How much of my first draft was organic and how much of it did I have to consciously create? To tell you the truth, I don’t remember. But I do remember that after that first lovely draft, where I threw in everything but the kitchen sink, and only wrote the fun parts, and had a blast just typing away–after that, the work began.
The first thing I do with a baby discovery draft is read the whole thing straight through, trying to find out where the conflict is, who the antagonist is, if I have turning points. If I don’t have turning points, I make some. And that’s harder than it sounds, writing isn’t a recipe.
But once I have my turning points, everything else falls into place. Yesterday, I was talking about my first act’s conflict arc, or lack thereof. This lack of conflict arc is not a problem because I know my turning point. If I know my turning point, I can just work backwards with the conflict arc.
For example, Eve’s problem is that she needs to fix up her new home/business but she doesn’t have enough money. Her solution is to go to the bank for a loan. Since she has valuable collateral, she thinks this will be no problem and she begins to spend the money she does have for necessary stuff like a roof and new appliances. Before she knows it, her money’s gone and she’s living off credit cards waiting for that loan to come through. The first turning point is: the loan is denied.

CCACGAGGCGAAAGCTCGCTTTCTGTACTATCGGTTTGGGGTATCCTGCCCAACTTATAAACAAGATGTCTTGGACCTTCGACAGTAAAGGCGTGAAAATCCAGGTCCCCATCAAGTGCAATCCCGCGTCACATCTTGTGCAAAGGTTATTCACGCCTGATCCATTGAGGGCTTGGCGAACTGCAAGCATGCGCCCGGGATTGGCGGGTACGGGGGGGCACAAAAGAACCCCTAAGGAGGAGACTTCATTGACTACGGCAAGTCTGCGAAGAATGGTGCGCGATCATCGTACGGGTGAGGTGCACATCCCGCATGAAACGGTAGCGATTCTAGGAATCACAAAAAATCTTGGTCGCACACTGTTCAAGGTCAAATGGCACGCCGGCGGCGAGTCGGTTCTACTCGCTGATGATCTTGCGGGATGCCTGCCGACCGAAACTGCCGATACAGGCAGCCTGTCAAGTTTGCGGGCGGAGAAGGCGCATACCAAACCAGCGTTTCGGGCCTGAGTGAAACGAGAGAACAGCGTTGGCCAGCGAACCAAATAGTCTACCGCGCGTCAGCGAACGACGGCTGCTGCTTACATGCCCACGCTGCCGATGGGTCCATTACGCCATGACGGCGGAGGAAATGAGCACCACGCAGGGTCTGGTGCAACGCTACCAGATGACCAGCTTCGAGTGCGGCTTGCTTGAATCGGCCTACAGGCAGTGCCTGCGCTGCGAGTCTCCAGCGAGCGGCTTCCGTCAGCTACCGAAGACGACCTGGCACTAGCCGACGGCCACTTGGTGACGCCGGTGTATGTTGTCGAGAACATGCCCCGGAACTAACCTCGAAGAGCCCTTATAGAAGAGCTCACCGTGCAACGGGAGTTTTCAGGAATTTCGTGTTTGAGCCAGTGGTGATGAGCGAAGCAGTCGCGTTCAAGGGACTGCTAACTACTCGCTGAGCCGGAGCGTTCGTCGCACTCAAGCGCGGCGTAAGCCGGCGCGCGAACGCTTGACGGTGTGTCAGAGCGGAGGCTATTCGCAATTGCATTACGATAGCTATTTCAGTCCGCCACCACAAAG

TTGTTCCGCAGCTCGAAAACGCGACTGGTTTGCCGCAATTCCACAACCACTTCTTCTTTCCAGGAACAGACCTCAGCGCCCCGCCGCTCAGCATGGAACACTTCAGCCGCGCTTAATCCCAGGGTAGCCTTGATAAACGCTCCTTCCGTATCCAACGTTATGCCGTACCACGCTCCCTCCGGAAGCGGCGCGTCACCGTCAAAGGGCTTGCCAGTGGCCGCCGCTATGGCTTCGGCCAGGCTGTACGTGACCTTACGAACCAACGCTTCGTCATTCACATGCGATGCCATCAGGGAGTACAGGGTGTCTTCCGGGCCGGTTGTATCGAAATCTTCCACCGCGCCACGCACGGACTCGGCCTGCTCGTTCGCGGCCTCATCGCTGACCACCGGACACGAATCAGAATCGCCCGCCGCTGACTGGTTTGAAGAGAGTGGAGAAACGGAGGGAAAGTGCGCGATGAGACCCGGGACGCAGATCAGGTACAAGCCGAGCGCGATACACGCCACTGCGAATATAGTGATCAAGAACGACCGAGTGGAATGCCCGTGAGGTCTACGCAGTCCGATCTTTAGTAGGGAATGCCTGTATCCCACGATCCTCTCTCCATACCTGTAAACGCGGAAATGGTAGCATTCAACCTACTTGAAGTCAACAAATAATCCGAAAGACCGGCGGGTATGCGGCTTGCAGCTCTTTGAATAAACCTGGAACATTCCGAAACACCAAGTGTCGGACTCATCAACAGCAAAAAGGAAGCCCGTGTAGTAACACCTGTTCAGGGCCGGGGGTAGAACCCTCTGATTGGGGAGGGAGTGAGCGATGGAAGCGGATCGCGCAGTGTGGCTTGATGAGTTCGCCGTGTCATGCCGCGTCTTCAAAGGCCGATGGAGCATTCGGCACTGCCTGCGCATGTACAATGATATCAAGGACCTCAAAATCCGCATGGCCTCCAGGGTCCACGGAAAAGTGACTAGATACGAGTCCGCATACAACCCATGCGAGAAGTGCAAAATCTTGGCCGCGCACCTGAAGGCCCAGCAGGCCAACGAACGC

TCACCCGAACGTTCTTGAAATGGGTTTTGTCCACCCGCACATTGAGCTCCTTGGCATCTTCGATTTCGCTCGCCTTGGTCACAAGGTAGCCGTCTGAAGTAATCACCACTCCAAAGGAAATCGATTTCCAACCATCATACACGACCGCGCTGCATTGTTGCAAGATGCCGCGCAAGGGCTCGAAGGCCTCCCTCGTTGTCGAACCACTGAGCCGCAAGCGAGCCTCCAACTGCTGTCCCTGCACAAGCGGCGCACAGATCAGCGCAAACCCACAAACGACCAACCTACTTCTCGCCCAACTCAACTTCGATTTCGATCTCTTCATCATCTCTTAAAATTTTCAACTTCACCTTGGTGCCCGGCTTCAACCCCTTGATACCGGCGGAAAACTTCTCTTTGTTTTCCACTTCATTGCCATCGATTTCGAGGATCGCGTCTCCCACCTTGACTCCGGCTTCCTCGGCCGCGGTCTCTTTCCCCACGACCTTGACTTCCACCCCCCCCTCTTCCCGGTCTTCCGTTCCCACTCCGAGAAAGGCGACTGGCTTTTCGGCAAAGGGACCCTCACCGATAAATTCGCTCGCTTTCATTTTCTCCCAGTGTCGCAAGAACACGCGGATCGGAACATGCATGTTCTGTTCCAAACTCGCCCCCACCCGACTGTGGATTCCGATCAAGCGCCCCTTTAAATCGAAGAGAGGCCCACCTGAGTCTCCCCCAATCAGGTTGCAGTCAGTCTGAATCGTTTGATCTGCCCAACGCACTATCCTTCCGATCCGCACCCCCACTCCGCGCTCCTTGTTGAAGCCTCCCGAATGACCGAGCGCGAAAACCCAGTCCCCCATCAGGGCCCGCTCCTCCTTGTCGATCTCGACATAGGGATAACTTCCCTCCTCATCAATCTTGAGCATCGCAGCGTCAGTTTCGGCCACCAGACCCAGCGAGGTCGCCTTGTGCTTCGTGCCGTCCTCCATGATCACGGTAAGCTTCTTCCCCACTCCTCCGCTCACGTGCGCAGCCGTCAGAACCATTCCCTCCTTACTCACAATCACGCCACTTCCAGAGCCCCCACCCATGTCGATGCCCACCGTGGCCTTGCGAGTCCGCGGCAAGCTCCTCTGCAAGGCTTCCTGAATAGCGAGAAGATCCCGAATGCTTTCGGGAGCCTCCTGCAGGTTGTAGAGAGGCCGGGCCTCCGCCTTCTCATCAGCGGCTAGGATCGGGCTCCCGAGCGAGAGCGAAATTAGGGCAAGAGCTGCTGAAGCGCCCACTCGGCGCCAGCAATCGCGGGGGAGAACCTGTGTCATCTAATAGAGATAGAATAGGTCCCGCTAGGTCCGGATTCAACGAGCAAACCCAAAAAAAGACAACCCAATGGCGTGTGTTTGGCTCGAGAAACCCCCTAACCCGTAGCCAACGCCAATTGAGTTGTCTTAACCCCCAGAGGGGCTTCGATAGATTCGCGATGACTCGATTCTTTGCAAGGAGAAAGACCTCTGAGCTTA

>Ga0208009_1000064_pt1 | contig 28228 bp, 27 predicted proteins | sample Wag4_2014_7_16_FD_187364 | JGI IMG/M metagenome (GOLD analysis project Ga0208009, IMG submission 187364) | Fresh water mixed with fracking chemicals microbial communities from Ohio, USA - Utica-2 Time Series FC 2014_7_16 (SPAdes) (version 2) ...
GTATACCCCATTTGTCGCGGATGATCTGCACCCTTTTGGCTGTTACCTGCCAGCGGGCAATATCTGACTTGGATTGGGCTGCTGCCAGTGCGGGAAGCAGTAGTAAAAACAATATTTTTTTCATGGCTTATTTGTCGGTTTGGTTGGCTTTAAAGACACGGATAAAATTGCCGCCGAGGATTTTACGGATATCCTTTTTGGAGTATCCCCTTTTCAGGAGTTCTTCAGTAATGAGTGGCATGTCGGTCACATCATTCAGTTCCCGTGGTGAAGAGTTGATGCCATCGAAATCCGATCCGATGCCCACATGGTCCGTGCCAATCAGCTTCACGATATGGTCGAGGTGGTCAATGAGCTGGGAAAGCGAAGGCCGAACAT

So, you can see how the turning point works to give me a built in conflict arc. Now all I have to do is write it. Which isn’t going to be happening this weekend, I don’t think. I’ve got lots of reviews to write by Monday, and a couple of books still to read. This is okay, though, because I’ve been taking notes, my process continues as I work through this stuff, untying knots in my head before putting anything on paper.
And I also want to give Trisha time to read and comment on my pages. She’s already agreed with Beth about the lack of conflict, but she’ll have some good micro ideas for me a few days down the line. She always does.